“Beware of wind developers making extravagant requests.”
Over the last decade, the wind power industry in Quebec has taken off, thanks to generous support from the provincial government.
Hydro-Quebec has launched major tenders for wind projects, which will bring installed capacity to 4,000 megawatts by the year 2015. But the industry wants more. Wrapping itself in green, the colour of choice for energy development these days, it’s clamouring for 8,000 megawatts of additional construction in Quebec by 2025.
Along with the hype about clean, renewable power, come ambitious claims about economic spinoffs if its plan goes ahead, including: $15 billion in construction spending in Quebec over 10 years, 9,800 construction jobs, and compensation of $1.4 billion paid to landowners and municipalities over a 20-year period.
The numbers come from a study released yesterday by the Canadian Wind Energy Association at its convention in Montreal.
This looks like big money for Quebec, but it’s time to check which way the wind is blowing. Experts are increasingly skeptical about the value of Big Wind in the energy mix.
At least the industry is honest enough about its goal, which is to insure it gets more contracts in Quebec after current jobs are completed in 2015.
“One of our concerns is to see that this industry continues to grow” and that current employment is maintained, says Jean-Francois Nolet of the Wind Energy Association.
Okay, but what’s in it for the rest of us?
The plan calls for far more energy than Quebec requires, given current demand. The current price for wind generation, at 12.5 cents a kilowatt-hour, already represents a subsidy to developers.
“Quebec, in the short term, doesn’t need any more power,” says Pierre-Olivier Pineau, an energy specialist at the HEC Montreal business school.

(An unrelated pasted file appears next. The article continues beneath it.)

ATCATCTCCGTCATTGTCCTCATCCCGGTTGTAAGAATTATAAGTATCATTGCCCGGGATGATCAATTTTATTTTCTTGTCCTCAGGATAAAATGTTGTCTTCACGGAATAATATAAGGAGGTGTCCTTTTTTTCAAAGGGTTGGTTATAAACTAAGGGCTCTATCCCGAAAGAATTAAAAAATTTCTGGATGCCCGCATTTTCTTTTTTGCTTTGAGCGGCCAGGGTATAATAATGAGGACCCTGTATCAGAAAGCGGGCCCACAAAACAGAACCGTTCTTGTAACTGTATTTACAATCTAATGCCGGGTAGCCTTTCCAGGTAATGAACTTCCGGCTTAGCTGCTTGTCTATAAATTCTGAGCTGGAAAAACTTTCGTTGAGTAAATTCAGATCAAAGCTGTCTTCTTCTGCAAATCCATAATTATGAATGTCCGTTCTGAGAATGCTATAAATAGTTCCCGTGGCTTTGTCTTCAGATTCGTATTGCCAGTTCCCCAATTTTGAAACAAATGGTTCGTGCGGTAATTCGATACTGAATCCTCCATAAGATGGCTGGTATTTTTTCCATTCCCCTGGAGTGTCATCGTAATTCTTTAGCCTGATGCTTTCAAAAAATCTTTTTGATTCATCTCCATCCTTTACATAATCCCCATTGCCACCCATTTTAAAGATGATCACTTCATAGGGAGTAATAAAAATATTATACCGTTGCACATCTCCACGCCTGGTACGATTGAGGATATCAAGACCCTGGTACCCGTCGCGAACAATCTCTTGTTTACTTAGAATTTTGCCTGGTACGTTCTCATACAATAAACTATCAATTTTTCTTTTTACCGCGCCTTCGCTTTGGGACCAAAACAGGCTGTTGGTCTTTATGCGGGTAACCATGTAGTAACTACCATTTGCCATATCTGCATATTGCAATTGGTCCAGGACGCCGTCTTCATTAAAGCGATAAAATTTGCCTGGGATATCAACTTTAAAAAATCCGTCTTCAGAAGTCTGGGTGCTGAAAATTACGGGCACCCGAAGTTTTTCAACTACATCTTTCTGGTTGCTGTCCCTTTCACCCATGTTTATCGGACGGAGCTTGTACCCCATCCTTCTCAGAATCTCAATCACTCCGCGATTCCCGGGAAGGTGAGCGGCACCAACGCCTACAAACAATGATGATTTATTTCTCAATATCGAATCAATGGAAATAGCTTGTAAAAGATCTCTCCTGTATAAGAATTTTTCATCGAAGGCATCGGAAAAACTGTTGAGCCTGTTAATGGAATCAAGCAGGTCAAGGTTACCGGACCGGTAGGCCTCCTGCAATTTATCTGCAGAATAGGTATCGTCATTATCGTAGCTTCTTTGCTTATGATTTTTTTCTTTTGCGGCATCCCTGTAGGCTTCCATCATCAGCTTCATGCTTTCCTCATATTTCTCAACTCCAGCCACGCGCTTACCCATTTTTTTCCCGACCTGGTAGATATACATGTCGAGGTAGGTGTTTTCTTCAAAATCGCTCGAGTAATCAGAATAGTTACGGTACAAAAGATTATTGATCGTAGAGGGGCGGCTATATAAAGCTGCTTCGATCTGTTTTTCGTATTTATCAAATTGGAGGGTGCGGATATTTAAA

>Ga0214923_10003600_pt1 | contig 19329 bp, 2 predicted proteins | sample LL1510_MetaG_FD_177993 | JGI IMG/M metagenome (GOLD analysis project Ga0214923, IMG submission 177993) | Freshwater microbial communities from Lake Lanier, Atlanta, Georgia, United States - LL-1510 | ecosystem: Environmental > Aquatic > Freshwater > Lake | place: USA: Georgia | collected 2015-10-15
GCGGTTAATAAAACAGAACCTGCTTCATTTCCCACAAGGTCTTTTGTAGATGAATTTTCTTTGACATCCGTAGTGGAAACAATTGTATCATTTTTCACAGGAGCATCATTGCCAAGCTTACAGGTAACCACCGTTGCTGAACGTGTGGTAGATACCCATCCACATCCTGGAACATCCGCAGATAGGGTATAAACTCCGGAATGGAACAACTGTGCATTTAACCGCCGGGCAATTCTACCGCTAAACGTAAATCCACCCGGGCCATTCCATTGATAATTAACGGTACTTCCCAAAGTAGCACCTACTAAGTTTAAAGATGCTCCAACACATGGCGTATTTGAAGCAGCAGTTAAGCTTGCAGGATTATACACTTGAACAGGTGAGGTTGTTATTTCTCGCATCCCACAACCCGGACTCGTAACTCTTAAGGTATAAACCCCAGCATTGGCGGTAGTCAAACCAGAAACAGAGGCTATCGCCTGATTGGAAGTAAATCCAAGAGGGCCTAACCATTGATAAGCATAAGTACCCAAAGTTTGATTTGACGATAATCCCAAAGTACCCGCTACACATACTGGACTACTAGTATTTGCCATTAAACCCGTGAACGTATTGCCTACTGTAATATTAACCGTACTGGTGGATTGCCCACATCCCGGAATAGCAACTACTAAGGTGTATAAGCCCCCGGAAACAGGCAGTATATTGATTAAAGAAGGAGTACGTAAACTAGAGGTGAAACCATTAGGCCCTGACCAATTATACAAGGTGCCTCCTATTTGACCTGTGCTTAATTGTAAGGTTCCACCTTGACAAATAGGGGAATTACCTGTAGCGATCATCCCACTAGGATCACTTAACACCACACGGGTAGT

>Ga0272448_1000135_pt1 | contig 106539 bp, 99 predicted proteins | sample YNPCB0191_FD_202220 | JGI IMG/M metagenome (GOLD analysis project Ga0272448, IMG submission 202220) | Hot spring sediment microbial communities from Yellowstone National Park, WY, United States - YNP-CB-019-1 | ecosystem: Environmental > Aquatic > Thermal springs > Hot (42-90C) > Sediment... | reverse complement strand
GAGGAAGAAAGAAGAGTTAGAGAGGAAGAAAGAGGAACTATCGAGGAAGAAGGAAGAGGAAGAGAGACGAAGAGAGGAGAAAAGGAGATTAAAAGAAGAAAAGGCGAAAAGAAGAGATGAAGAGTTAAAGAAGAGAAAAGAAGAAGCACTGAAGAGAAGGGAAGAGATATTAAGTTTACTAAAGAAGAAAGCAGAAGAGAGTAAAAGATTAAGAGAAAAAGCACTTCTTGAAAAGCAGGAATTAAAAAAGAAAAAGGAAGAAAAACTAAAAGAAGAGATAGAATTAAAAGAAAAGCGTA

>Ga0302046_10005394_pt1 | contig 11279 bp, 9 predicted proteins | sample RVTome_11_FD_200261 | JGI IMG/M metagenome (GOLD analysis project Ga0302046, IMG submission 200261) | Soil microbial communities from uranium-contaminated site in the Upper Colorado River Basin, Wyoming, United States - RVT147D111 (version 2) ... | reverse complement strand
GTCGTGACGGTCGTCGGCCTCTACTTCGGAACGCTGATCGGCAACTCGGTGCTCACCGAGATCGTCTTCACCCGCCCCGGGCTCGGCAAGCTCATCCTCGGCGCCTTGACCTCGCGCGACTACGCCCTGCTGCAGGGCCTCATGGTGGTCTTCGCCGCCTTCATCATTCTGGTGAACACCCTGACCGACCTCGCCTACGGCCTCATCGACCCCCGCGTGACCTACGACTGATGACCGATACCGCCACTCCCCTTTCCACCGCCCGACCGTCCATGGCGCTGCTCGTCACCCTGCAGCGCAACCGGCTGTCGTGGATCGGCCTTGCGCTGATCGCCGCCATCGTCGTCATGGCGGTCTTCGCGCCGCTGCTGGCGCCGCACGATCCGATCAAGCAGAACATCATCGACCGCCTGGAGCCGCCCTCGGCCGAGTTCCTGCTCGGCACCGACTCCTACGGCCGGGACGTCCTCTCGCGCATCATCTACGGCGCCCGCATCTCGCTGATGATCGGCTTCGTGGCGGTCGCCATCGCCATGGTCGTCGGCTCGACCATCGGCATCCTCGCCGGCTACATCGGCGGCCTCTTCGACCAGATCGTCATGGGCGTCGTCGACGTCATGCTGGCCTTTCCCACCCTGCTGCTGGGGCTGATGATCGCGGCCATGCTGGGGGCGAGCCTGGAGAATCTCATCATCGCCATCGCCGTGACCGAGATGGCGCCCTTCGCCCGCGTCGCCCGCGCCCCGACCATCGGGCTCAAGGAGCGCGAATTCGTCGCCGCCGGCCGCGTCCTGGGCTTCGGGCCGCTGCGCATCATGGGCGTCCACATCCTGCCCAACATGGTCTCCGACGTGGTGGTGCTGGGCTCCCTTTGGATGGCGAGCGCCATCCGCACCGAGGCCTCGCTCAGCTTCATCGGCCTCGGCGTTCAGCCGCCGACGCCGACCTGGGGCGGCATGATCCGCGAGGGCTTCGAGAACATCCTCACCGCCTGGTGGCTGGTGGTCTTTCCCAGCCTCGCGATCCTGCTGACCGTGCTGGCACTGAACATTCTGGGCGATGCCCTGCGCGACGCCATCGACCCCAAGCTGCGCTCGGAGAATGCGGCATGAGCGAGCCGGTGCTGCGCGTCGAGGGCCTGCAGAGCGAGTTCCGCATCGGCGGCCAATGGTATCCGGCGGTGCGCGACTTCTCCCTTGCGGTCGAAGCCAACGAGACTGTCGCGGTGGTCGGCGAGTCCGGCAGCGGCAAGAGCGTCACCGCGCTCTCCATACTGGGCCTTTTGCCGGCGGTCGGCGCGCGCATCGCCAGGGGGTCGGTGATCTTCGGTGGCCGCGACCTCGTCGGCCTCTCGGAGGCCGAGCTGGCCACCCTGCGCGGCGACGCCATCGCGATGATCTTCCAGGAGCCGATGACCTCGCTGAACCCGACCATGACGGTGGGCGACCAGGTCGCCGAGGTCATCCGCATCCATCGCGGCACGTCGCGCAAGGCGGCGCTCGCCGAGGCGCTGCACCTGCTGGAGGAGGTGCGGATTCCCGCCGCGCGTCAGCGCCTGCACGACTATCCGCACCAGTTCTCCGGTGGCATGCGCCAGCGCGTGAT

“There are a lot of new projects already under way in wind and hydro. We have a nuclear energy plant (at Gentilly) that is being refurbished. We could also produce more electricity from natural gas.”
Of course, responding to climate change is one of the stated goals of wind power advocates. Getting off hydrocarbons is often cited as a reason for building wind farms.
But the capacity of wind turbines is usually between 20 and 30 per cent, which is another way of saying that the wind blows only some of the time. While you can add wind to the energy mix, you can’t really replace the need for conventionally generated electricity, at least in the short term.
“By far the most profitable choice for Quebecers would be to invest in energy efficiency,” Pineau says. And one good way to create financial incentives for such conservation is to charge the market price for electricity instead of continuing to sell it below the cost of new production. “If we’re really in favour o sustainable development, we should avoid building new projects which will just add to production capacity” and continue to encourage overconsumption, Pineau says.
With greater efficiency, the real cost of consumption could be reduced well below the 12.5 cents a kilowatt hour the government now offers to wind developers, he notes.
“It makes sense to pursue a winning solution,” Pineau says. Other experts are coming to the same conclusion.
In the state of Vermont, where 10 wind projects are on the drawing board thanks to a tax credit offered to producers, it makes more sense to pursue solar energy instead, says Ben Luce, a professor of physics at Lyndon State College and former co-chairman of the U.S. Coalition for Clean Affordable Energy.
Breakthroughs in photovoltaic technology have dramatically lowered the cost of solar production to the point where solar energy may soon be competitive with other sources of power, he argues.
Installation of solar cells is far less disruptive to the environment than the construction of 500-foot wind turbines, which create visual pollution, hazards for birds and low-frequency noise problems for people living nearby.
Luce says far more energy could be generated in Vermont from solar panels than if every ridgeline in the state was turned over to wind farms.
So beware of wind developers making extravagant requests. What they really want is your money.
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